Buttoning Up Rules on Union Insignia – Board Makes It Easier for Employers to Restrict Size and Scope of Union Buttons For Those With Customer Contact Work

The Board continues churning out precedent-setting decisions as year-end approaches.  Two days before the Christmas holiday, in Wal-Mart Stores, Inc., 368 NLRB No. 146 (Dec. 16, 2019), the NLRB applied its new view on handbook rules—the Boeing test—to Wal-Mart’s policy that employees can only wear “small, non-distracting” union insignia in the workplace, holding that the policy did not run afoul of the Act in customer-facing areas of the store.  It did make clear, however, that the policy was unlawful in “employee-only” zones.

The Board identified an important distinction between two types of employer policies regarding union buttons and insignia:

  • Where an employer bans the wearing of all union buttons and insignia, the Board and Supreme Court has found that such rules are presumptively unlawful. The burden is then placed on the employer to justify the rule on account of “special circumstances”—a very narrow exception.
  • Where an employer—as in Wal-Mart Stores, Inc.—instead allows certain buttons, but limits the size and/or appearance of union buttons and insignia that employees can wear, the Board has now held that the Boeing test for facially-neutral rules applies instead.

While the Board has not overturned the “special circumstances” exception to all prohibitions on union buttons and insignia, this decision could foreshadow the potential application of the Boeing test to other areas of federal labor law where the Board had previously established separate analyses that had been more difficult for employers to satisfy.

Factual Background

Wal-Mart’s dress code policy limited, though did not prohibit, the wearing of union insignia for employees.  The policy allowed employees to wear “small, non-distracting logos or graphics” no larger than the size of their employee badge.  Wal-Mart’s justification for its policy was to “enhance the customer shopping experience and protect merchandise from theft or vandalism.”  Wal-Mart’s policy applied to employees both on the selling floor and employee-only backrooms.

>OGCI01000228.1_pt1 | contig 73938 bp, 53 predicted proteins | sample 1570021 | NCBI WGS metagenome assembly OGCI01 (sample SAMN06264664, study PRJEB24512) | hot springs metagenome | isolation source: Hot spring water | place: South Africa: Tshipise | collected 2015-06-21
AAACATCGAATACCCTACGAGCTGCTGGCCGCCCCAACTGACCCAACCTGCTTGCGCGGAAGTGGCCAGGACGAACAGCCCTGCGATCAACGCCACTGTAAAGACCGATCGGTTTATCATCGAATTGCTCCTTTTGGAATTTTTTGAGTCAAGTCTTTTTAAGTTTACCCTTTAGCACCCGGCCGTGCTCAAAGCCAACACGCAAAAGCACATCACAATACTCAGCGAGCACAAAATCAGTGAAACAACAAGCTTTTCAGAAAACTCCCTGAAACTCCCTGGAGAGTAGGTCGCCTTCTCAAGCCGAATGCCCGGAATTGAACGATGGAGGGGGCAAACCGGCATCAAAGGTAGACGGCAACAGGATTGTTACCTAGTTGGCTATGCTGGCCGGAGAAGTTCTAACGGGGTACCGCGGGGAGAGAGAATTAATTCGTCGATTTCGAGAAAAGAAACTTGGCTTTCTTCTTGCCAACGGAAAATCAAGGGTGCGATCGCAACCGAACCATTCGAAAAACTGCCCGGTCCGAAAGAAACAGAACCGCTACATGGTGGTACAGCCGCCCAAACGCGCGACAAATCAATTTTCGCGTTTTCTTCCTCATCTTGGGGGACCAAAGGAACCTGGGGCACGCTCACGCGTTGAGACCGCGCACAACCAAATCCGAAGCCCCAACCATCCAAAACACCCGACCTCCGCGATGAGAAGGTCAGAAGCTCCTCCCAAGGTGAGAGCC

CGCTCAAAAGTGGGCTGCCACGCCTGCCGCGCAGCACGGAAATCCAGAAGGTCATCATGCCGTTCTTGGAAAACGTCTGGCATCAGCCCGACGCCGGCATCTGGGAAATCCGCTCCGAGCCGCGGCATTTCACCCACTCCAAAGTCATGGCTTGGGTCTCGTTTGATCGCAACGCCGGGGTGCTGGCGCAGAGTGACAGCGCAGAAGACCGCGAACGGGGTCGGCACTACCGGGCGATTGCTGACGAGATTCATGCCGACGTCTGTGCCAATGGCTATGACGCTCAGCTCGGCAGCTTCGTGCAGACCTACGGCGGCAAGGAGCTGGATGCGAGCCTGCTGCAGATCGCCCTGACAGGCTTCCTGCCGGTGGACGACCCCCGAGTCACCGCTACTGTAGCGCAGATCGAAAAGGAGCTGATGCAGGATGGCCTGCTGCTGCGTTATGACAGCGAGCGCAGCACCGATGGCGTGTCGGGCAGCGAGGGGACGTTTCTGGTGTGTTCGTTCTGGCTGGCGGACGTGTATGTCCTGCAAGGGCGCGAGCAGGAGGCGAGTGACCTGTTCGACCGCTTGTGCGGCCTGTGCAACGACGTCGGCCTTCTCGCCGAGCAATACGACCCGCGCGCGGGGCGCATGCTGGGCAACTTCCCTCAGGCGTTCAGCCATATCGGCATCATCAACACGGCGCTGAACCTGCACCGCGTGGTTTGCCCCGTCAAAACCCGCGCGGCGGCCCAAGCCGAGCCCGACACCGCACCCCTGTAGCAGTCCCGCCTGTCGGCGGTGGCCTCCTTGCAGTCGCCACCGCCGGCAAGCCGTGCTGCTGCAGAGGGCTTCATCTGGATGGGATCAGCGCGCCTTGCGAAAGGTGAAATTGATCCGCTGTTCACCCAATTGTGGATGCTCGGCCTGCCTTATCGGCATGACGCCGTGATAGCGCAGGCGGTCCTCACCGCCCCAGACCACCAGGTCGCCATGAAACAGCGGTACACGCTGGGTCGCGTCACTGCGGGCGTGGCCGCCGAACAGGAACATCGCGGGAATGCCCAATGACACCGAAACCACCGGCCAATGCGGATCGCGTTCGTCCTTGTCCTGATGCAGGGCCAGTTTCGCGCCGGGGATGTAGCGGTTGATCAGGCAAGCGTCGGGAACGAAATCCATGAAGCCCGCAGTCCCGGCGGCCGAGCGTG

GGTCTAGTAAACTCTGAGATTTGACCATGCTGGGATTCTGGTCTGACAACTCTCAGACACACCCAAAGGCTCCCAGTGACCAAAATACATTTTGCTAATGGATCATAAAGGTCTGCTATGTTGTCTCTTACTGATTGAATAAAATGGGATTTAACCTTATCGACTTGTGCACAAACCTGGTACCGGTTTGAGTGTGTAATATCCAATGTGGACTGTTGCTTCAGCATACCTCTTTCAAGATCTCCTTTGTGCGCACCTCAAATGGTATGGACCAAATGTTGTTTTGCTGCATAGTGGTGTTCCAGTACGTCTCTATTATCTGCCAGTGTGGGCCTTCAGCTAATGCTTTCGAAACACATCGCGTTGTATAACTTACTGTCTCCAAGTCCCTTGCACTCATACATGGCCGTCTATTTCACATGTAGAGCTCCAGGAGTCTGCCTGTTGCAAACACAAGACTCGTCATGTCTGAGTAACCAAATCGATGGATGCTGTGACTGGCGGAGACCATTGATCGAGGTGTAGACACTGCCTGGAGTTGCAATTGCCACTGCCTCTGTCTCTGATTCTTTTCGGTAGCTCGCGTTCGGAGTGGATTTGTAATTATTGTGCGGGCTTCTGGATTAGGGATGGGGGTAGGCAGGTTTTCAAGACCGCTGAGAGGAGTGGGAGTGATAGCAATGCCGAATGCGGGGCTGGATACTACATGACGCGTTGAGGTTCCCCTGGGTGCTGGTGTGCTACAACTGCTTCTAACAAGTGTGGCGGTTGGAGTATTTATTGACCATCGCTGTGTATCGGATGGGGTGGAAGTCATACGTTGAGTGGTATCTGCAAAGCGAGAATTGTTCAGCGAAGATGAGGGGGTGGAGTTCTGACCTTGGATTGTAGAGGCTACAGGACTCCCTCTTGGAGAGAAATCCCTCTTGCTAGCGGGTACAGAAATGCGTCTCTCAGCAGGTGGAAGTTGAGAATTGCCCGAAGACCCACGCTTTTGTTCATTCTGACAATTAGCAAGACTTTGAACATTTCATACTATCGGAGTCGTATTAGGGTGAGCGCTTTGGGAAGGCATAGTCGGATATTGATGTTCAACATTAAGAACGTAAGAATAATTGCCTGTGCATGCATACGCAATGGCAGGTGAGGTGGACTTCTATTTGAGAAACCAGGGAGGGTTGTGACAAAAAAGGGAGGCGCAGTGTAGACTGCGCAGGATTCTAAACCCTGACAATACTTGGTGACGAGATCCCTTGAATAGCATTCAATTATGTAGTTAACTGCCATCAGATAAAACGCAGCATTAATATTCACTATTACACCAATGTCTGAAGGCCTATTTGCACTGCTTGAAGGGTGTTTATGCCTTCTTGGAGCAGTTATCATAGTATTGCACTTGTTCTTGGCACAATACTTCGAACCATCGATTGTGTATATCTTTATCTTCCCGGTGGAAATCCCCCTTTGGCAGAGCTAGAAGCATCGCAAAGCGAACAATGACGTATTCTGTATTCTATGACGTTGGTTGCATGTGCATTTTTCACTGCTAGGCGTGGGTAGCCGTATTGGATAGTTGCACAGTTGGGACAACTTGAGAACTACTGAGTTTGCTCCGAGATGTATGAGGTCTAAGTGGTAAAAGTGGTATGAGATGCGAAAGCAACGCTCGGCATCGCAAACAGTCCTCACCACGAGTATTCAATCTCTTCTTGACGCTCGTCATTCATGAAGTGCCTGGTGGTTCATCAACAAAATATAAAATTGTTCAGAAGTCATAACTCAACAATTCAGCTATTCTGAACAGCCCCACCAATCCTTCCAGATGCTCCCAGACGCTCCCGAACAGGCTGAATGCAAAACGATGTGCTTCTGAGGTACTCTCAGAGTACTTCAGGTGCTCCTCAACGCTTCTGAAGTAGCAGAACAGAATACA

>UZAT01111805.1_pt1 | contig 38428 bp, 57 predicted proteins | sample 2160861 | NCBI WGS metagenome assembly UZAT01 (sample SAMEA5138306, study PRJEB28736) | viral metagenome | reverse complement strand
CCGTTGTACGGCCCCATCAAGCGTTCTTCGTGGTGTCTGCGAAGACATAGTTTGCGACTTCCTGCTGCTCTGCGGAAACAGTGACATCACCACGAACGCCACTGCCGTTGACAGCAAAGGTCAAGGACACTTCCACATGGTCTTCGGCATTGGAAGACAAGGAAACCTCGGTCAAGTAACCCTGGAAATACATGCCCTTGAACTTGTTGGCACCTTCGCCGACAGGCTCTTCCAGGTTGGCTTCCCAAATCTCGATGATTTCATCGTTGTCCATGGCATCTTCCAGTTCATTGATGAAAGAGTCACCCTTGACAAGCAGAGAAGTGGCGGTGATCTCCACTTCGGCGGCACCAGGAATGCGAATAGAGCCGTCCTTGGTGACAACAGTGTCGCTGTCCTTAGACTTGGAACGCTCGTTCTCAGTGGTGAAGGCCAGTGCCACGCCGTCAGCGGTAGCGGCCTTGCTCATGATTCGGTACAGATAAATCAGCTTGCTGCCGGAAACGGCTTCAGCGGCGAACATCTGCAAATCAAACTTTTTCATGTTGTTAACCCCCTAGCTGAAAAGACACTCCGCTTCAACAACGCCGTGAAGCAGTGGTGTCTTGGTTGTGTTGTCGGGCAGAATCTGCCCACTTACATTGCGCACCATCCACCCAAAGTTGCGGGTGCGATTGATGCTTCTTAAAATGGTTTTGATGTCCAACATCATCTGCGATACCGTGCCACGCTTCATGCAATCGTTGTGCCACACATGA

Analysis

It is well-settled employees have a Section 7 right under the NLRA to wear union buttons and other insignia.  See Republic Aviation Corp. v. NLRB, 324 U.S. 793 (1945).  The right is not absolute, but when employers announce a blanket prohibition for wearing such insignia in the workplace, the Board has found that the restriction is presumptively unlawful, unless the employer justifies the rule based on “special circumstances.”  Indeed, as the Board recently held in In-N-Out Burger, Inc., 365 NLRB No. 39 (2017), employers are generally only limited to prohibit all union insignia where displaying such items would (1) jeopardize employee safety; (2) damage machinery or products; (3) exacerbate employee dissension; or (4) unreasonably interfere with a public image that the employer has established, as part of its business plan, through appearance rules for its employees.  This exception is exceedingly narrow and depends on the circumstances of each case.

Here, however, the Board analyzed the lawfulness of Wal-Mart’s policy using the test it set forth for facially-neutral employer policies in Boeing Company, 365 NLRB No. 154 (2017), because the rule only limited the wearing of union buttons and insignia; it did not ban them altogether.  As a result, according to the Board, the impact on Section 7 rights was relatively slight compared to the Republic Aviation line of cases and analysis.  As we have discussed in prior posts, under the Boeing test, the Board must balance the rule’s potential impact on employees’ exercise of Section 7 rights against the employer’s legitimate justifications associated with the policy.

Applying the Boeing test, the Board held that:   

  • Wal-Mart’s policy was lawful as applied to the selling floor because the employer’s interest in providing its customers a satisfying shopping experience, on balance, outweighed the employees’ interest in having no restrictions on the size of the insignia they could wear.